Queer Doc (they/them): Like for me it's really, really hard for me to get off if I'm not like on my back, right? Like to be upright to be standing up to like, you know, to have to like change that like physical appropri, reception experience and like all that like my brains like wait what the f*** like this is not…
Ken McGee: Yeah.
Queer Doc (they/them): how we usually do this. And so suddenly we're kind of doing that to your whole genitals with hormones, right? And so you just have to learn a new I think of it as like a new neural pathway.
Ken McGee: Yeah.
Queer Doc (they/them): It's like if you go to the gym and try and exercise for the first time and it's like I can't get the form and it feels really awkward but the next time I go It feels like way more. Smooth and less awkward. I don't know…
Ken McGee: Totally. Yes,…
Queer Doc (they/them): if you or…
Ken McGee: crazy. Like No,…
Queer Doc (they/them): was that just like a weird rambling?
Ken McGee: What's really fair that I teach clients is practice how you play and we say this whether it's soccer or whether it's sex. So it's like, Yes, if you want to say it, there's a person wants to orgasm a different position. It's been really tough. It's like okay, like put the time in do the masturbation time make it happen, then carry over to partnered sex if you want to.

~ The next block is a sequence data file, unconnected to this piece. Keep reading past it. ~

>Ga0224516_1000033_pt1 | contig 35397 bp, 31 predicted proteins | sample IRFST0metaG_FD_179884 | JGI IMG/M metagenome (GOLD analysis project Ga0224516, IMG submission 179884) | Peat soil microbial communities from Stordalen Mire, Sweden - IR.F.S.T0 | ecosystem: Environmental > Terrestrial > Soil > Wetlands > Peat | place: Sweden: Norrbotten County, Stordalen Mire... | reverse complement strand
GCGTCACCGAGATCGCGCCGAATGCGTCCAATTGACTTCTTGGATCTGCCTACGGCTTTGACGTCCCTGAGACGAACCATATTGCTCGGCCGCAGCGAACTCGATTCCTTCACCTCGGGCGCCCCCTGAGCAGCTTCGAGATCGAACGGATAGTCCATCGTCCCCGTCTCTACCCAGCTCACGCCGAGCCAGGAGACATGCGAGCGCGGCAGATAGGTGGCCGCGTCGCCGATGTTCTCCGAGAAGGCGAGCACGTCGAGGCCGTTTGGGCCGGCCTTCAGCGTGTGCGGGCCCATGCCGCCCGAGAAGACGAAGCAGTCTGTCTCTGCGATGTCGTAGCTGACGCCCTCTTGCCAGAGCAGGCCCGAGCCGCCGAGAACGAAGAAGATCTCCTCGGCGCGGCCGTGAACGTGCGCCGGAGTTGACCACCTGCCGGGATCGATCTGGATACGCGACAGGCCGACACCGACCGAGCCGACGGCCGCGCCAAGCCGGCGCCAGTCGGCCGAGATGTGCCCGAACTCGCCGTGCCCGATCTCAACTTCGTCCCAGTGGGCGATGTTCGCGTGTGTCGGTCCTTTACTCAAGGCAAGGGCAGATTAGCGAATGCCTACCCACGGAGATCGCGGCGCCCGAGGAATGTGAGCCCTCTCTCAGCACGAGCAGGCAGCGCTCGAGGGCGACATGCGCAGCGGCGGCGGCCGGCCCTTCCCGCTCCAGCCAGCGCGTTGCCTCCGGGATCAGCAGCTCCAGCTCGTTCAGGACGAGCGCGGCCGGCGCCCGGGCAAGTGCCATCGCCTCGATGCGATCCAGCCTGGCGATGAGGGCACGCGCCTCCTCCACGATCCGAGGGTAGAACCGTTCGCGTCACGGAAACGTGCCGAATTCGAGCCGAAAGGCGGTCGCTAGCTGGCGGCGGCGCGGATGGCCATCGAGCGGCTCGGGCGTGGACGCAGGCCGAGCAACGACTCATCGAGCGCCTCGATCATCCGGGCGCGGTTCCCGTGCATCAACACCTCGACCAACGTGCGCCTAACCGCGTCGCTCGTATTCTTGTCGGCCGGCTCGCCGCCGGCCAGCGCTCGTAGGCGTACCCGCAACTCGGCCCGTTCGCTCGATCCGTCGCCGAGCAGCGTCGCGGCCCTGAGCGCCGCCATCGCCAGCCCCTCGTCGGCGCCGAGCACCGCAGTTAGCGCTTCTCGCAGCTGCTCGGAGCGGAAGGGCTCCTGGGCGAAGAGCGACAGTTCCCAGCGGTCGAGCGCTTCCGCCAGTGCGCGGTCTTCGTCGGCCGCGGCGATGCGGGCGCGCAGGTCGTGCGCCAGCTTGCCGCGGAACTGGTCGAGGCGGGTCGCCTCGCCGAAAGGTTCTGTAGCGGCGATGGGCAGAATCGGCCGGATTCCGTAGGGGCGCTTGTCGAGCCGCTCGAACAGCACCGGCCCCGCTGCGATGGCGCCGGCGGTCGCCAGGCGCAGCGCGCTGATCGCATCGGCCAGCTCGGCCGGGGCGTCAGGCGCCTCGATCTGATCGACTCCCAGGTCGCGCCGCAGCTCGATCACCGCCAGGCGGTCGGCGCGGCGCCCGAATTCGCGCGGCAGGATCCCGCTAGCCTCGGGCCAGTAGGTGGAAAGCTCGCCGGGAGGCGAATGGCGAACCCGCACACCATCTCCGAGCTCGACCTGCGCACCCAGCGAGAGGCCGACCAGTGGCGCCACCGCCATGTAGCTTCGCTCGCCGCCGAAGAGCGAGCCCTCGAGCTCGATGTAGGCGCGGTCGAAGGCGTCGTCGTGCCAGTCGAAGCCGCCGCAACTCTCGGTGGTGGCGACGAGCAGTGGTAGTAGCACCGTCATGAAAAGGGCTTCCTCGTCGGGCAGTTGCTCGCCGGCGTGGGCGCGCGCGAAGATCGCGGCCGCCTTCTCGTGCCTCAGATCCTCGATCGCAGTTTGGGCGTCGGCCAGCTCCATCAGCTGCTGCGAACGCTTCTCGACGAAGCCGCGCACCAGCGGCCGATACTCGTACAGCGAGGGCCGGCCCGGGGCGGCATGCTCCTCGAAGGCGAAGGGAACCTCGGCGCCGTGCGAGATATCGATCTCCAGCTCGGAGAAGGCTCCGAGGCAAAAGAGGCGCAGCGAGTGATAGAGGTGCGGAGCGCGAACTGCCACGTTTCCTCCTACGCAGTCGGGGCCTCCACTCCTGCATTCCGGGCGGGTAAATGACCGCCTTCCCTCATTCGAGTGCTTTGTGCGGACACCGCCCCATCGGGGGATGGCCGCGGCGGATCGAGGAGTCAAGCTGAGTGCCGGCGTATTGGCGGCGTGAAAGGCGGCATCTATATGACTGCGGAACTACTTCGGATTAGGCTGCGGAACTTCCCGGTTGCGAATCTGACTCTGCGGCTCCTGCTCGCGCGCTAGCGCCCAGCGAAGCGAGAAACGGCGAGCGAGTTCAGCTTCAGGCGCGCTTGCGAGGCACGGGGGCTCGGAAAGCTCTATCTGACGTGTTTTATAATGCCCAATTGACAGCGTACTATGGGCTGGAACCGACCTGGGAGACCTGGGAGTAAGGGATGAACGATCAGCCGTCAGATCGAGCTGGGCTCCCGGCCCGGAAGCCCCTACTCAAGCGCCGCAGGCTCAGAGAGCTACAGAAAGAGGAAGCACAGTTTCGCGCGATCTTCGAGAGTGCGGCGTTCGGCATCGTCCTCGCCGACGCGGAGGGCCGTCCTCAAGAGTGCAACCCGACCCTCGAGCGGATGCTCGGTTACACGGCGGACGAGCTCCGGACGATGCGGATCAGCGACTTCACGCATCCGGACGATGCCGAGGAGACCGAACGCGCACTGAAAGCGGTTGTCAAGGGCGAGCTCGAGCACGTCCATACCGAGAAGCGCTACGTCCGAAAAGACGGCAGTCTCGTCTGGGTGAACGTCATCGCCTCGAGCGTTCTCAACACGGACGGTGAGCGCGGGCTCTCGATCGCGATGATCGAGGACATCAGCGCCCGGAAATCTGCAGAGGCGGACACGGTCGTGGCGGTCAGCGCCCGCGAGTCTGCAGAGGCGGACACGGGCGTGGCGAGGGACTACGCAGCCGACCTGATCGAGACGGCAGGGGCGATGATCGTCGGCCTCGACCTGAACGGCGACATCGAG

Queer Doc (they/them): Totally, can I steal this phrase? I love this wording practice…
Ken McGee: Yeah.
Queer Doc (they/them): how you play, This is phenomenal, one of my partners and who doesn't listen to this. So, this is great. And, you know, so many of us like are interested in dirty talk and then when we get in the moment, like all the words, freeze in our throat and we're like, I can't say anything and everything. I'm thinking of saying sounds really dumb and they were like, they were like great for the next six months. When I masturbate, I have to, I have to dirty talk out loud and…
Ken McGee: I was so smart.
Queer Doc (they/them): right, I know and they are like phenomenal at dirty talk. So I,…
Ken McGee: You.
Queer Doc (they/them): I, you know, so I love that practice how you play that and then like, bring it into spaces with other people, that is amazing. that practice can also be with other people, if that's what works for, you know, your patient and as an individual
Queer Doc (they/them): Yeah, it's definitely changes with testosterone other other kind of like pelvic floor. We talked about like bottom growth, what are there other kind of pelvic floor changes. We see on testosterone therapy for folks.